On the other hand, one must be careful about constructing a theory that is totally internally consistent but that makes untestable predictions or contains so many unknown variables that it can never be used for anything useful. The theory as a theory is fine, but it exists in a vacuum. But sometimes we do have to make theoretical progress by creating such theories and then using them to understand the importance of different variables, whether some mechanism is or is not crucial, etc.
Overall, it is therefore a mistake to think that “theory” can only exist underneath “experiment”, and not as an equal partner in both discovery and understanding. The key aspect of both types of research is in doing a good experiment (i.e. one that uncovers what you think you want to know) or creating a good theory (one that should enable predictions, explain existing experiments, and suggest new experiments). In the latter, think “Higgs Boson” – predicted 50 years ago by theorists following the existing laws of physics to their natural consequences.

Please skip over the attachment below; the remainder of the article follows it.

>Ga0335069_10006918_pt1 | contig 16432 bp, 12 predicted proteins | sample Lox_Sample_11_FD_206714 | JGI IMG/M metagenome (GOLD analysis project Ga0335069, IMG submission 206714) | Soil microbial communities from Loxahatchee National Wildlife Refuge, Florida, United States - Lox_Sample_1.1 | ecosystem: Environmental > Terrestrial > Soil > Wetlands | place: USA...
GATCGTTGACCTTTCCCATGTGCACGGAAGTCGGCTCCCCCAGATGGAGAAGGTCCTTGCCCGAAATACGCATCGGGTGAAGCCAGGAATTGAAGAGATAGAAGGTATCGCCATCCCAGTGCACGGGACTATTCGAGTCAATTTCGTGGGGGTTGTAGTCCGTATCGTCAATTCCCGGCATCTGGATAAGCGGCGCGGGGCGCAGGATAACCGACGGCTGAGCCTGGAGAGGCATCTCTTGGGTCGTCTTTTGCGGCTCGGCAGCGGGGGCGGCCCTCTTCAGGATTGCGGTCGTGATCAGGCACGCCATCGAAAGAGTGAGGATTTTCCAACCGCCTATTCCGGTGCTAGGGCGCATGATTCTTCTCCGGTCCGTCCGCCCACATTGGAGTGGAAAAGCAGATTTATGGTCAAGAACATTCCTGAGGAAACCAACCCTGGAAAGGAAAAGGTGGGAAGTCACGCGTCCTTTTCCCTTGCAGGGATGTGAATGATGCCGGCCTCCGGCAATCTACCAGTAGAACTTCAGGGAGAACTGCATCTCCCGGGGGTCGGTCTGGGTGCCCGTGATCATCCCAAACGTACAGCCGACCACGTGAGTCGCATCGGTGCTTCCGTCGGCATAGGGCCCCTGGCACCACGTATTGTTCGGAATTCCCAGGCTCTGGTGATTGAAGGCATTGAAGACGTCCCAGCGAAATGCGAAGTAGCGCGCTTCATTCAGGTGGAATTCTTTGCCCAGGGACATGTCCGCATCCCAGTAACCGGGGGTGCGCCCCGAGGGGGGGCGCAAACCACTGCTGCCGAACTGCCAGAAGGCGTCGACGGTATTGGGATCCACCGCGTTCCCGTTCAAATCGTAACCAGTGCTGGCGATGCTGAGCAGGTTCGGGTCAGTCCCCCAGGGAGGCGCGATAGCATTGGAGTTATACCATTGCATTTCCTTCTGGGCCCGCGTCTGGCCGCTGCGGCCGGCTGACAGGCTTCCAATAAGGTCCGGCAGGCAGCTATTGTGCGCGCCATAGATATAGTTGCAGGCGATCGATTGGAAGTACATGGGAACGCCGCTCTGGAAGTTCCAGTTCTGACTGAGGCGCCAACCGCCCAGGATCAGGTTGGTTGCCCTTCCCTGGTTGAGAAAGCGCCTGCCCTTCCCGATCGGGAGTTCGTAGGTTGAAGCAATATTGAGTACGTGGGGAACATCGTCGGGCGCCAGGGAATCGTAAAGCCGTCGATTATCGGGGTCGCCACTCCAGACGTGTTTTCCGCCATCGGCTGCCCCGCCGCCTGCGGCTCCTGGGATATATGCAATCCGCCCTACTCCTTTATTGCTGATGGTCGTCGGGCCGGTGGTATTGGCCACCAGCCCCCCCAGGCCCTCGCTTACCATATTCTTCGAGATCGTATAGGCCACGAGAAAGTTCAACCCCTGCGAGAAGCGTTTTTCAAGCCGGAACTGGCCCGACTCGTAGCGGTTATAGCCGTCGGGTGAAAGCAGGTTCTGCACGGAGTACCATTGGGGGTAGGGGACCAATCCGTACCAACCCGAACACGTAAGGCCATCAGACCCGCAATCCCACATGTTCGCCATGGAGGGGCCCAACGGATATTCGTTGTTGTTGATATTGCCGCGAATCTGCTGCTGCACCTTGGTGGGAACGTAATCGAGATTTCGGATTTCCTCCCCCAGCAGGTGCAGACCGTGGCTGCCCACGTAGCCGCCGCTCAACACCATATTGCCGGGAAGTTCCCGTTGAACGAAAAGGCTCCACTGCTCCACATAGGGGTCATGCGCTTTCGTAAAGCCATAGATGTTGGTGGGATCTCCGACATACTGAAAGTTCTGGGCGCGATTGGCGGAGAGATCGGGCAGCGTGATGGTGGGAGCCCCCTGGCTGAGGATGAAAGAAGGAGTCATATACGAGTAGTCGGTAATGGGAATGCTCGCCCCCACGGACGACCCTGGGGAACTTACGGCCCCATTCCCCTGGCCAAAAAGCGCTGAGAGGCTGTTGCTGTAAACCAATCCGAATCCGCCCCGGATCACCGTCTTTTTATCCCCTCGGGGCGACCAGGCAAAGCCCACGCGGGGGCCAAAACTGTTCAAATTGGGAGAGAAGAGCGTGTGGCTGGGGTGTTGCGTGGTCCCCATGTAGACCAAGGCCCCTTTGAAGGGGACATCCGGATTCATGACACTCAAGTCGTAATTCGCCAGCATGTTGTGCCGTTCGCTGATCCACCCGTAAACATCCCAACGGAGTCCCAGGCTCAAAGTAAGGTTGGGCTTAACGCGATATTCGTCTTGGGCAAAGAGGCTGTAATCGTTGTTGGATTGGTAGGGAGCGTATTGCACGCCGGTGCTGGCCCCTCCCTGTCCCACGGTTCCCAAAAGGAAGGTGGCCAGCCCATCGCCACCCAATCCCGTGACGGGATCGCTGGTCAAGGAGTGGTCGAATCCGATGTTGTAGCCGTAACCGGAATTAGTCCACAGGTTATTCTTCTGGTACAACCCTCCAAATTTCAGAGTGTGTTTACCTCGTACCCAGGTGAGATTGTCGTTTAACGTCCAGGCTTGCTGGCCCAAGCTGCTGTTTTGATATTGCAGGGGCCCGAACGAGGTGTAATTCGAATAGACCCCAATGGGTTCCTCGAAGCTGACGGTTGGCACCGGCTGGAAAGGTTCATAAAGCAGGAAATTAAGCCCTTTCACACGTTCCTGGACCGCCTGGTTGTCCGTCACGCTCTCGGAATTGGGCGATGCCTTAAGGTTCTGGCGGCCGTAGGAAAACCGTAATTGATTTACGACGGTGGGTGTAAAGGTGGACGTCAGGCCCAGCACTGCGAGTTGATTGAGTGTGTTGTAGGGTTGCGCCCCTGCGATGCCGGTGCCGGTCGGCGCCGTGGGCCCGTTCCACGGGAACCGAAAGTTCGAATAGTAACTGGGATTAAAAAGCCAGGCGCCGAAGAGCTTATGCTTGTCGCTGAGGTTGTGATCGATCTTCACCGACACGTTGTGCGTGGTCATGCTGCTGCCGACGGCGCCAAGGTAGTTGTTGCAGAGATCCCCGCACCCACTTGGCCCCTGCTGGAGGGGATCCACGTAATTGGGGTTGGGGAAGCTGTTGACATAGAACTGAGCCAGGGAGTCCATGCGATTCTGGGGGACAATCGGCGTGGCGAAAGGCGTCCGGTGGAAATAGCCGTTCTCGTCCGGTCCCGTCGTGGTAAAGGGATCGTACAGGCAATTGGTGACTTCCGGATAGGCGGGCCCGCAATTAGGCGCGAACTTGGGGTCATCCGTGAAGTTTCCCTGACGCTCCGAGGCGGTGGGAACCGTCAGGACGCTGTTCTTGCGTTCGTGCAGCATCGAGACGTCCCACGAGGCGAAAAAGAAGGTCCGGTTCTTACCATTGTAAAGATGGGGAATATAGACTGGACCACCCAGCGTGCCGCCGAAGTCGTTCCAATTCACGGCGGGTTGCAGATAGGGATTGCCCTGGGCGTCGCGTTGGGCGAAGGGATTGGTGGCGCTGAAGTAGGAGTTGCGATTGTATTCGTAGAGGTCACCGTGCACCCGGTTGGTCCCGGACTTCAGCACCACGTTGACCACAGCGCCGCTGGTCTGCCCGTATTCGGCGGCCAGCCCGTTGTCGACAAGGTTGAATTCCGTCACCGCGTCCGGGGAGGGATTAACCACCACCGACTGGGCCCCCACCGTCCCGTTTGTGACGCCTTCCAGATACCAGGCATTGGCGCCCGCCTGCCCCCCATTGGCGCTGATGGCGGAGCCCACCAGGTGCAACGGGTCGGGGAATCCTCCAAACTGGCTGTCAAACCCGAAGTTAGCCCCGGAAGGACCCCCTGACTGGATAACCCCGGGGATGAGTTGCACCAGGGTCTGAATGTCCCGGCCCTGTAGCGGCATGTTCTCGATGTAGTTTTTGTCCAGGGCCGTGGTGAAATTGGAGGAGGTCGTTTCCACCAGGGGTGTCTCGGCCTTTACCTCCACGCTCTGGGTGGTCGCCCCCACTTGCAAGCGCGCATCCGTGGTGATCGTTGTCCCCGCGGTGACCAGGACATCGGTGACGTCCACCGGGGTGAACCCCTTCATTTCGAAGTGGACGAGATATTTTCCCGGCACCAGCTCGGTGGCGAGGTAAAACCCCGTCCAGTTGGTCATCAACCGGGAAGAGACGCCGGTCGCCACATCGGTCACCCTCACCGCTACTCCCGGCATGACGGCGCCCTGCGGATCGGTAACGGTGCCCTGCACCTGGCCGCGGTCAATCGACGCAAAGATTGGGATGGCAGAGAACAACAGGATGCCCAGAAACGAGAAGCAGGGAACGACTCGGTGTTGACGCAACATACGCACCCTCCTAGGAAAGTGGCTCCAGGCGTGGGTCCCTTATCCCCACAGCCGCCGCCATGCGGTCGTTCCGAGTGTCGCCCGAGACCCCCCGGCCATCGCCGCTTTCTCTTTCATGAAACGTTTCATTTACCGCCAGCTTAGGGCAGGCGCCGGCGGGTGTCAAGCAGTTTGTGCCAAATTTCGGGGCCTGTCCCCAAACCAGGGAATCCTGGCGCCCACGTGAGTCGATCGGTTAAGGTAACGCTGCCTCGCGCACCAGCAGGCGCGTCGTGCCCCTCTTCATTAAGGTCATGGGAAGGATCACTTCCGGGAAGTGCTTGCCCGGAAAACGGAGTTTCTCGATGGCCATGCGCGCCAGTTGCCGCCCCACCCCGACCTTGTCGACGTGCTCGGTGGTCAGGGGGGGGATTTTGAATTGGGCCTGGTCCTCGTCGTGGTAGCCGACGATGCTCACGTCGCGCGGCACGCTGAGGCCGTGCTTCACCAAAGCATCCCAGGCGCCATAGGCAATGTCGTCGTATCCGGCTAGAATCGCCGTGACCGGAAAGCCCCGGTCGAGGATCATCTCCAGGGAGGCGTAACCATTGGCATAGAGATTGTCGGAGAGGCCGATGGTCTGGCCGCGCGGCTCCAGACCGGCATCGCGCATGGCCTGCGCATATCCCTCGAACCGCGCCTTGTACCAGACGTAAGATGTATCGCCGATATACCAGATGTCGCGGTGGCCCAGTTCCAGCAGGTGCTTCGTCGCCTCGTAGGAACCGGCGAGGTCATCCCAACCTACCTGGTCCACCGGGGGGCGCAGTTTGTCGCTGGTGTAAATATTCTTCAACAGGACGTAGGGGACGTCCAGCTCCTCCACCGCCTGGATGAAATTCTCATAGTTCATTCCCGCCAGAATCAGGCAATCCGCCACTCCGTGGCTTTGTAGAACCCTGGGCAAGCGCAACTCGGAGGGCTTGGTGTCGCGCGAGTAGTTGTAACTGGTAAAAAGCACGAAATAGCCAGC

I can’t find fault with any of the particulars of his argument. But the overall message seems almost certainly wrong, if construed broadly. Too many theoreticians have convinced themselves that theory can outpace experiment, that they are like Einstein predicting Mercury’s precession, or Higgs, Englert, and others imagining the existence of the gravity particle. That might be the case in a relatively narrow realm of science. But as the reality we seek to represent becomes more complex, and as it begins to involve people as well as objects, it seems more and more important to subordinate theory to experiment, to see them less as “equal partners”. If our models fail to capture the behaviors of artificial experiments in a lab, we are permitted to blame the experiment to some extent, to ask “what aspect of the experiment/material is not actually what it is believed to be”. But if our models fail to capture the reality of systems that humans have constructed, we should not blame them for contradicting our mathematical elegances.